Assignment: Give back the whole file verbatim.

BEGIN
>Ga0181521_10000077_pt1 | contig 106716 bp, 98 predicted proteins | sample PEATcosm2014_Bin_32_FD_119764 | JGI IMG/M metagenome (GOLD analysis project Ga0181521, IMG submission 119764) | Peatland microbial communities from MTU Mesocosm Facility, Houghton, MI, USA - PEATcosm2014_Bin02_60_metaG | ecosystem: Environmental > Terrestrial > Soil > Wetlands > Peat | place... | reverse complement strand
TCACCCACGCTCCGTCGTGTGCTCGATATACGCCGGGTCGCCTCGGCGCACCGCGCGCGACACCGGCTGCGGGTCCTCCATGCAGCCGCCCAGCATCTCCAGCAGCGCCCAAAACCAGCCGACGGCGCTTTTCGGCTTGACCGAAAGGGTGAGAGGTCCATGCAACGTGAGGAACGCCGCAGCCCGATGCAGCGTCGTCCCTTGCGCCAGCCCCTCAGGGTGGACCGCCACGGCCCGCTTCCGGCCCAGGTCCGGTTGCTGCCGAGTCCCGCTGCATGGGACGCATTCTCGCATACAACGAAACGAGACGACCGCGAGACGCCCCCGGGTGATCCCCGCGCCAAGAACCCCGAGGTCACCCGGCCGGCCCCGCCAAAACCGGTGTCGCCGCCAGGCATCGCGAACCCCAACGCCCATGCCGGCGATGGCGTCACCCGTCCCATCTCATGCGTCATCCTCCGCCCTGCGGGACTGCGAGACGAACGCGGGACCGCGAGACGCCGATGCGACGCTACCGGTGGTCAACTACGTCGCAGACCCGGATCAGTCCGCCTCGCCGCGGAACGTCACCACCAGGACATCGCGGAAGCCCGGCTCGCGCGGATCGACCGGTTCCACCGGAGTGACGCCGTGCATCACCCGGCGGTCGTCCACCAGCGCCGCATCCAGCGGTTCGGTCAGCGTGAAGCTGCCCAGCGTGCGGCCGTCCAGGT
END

>Ga0181521_10000077_pt1 | contig 106716 bp, 98 predicted proteins | sample PEATcosm2014_Bin_32_FD_119764 | JGI IMG/M metagenome (GOLD analysis project Ga0181521, IMG submission 119764) | Peatland microbial communities from MTU Mesocosm Facility, Houghton, MI, USA - PEATcosm2014_Bin02_60_metaG | ecosystem: Environmental > Terrestrial > Soil > Wetlands > Peat | place... | reverse complement strand
TCACCCACGCTCCGTCGTGTGCTCGATATACGCCGGGTCGCCTCGGCGCACCGCGCGCGACACCGGCTGCGGGTCCTCCATGCAGCCGCCCAGCATCTCCAGCAGCGCCCAAAACCAGCCGACGGCGCTTTTCGGCTTGACCGAAAGGGTGAGAGGTCCATGCAACGTGAGGAACGCCGCAGCCCGATGCAGCGTCGTCCCTTGCGCCAGCCCCTCAGGGTGGACCGCCACGGCCCGCTTCCGGCCCAGGTCCGGTTGCTGCCGAGTCCCGCTGCATGGGACGCATTCTCGCATACAACGAAACGAGACGACCGCGAGACGCCCCCGGGTGATCCCCGCGCCAAGAACCCCGAGGTCACCCGGCCGGCCCCGCCAAAACCGGTGTCGCCGCCAGGCATCGCGAACCCCAACGCCCATGCCGGCGATGGCGTCACCCGTCCCATCTCATGCGTCATCCTCCGCCCTGCGGGACTGCGAGACGAACGCGGGACCGCGAGACGCCGATGCGACGCTACCGGTGGTCAACTACGTCGCAGACCCGGATCAGTCCGCCTCGCCGCGGAACGTCACCACCAGGACATCGCGGAAGCCCGGCTCGCGCGGATCGACCGGTTCCACCGGAGTGACGCCGTGCATCACCCGGCGGTCGTCCACCAGCGCCGCATCCAGCGGTTCGGTCAGCGTGAAGCTGCCCAGCGTGCGGCCGTCCAGGT